While the Bible doesn’t tell us specifically to take one job over another or marry one person instead of another, the Word does have tenets that can—and should—guide these types of decisions. For example, the Bible cautions us to keep our minds fixed on “whatever is true, whatever is honorable, whatever is just, whatever is pure, whatever is lovely, whatever is commendable, if there is any excellence, if there is anything worthy of praise, think about these things” (Philippians 4:8).
Will the job that you are considering help you live a life of truth, honor and purity? Will that person you are thinking about marrying help you praise God and live a commendable life before Him? We need to keep the Word of God at the center of our discussions about the decisions in front of us—it is meant to be our plumb line and our source of wisdom and truth in all things.
2. What Does Our Community Say?
As Christians, we are meant to live in a broader community of fellow believers whom we worship with, spend time with and do the work of the Kingdom with. In all of its various permutations around the world, this is Church—all of us with various gifts and abilities that build up the body of Christ (1 Corinthians 12).
Those around us who are fellow believers carry the Spirit of Christ within them, and they can often see our lives, personalities and tendencies more clearly than we can see them in ourselves. We need to invite others into our decision-making process, prodding them to ask the tough questions we shy away from—questions about motivation and calling. We also need them to offer encouraging words when they sense that we are moving in the right direction.We need to invite others into our decision-making processes... Click To Tweet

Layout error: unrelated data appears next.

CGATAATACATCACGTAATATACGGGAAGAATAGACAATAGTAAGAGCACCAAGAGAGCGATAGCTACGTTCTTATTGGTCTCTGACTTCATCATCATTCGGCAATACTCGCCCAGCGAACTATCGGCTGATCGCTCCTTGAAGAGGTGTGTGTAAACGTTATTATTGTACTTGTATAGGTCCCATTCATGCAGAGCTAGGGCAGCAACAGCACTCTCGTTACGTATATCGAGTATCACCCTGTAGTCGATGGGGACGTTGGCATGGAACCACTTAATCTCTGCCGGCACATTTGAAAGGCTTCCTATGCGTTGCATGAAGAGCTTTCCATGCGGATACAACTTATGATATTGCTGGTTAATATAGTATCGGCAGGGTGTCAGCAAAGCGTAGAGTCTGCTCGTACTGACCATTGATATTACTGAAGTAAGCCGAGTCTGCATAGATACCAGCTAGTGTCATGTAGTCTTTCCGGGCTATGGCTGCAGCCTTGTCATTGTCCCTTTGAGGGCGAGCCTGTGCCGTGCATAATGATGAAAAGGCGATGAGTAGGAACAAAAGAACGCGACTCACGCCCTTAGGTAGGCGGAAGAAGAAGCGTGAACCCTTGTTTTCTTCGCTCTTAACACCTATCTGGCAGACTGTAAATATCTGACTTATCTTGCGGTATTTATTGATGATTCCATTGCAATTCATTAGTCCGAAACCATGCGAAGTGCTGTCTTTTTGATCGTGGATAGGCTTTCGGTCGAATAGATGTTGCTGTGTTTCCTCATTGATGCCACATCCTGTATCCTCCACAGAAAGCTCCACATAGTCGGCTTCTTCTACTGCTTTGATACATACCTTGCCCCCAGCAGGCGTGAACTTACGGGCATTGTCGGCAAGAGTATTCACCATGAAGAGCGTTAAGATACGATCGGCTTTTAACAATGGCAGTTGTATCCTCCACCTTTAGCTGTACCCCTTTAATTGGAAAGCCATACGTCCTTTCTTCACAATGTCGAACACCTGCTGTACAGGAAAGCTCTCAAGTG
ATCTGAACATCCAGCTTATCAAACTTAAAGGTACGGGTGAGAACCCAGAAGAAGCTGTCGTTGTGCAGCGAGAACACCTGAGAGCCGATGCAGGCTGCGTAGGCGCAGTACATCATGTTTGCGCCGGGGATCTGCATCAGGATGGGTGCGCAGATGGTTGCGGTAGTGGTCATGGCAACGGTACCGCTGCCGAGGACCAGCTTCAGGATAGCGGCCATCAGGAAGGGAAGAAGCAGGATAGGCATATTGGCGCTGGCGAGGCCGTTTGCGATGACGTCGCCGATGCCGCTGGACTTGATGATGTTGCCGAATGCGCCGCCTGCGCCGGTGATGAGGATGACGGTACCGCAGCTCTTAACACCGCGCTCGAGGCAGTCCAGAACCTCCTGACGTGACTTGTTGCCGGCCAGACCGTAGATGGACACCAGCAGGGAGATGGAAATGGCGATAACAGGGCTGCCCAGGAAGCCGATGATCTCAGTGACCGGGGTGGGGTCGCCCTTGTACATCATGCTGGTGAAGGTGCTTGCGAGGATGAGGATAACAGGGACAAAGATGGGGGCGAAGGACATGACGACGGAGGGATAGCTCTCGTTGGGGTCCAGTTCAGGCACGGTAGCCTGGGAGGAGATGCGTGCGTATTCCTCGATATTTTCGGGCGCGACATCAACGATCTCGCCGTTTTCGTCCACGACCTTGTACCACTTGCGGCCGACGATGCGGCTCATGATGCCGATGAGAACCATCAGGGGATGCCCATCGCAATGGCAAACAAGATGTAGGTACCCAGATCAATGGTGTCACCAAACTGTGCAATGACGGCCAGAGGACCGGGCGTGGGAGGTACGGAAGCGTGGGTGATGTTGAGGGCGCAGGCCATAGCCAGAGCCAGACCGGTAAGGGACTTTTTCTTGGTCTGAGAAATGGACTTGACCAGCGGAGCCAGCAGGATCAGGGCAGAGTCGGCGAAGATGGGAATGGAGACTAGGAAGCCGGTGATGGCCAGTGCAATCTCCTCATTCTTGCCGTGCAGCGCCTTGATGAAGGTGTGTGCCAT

If your close community senses health in your dating relationship, ask your friends if they think marriage with your significant other would be wise—and then also ask why. If you are considering pursuing a degree in hotel management, ask your close friends if they see the skills and gifts in you that would enable you to do that job well. To receive their feedback will require humility, and it may also protect us from unwise decisions.
3. What Does Our Leadership Say?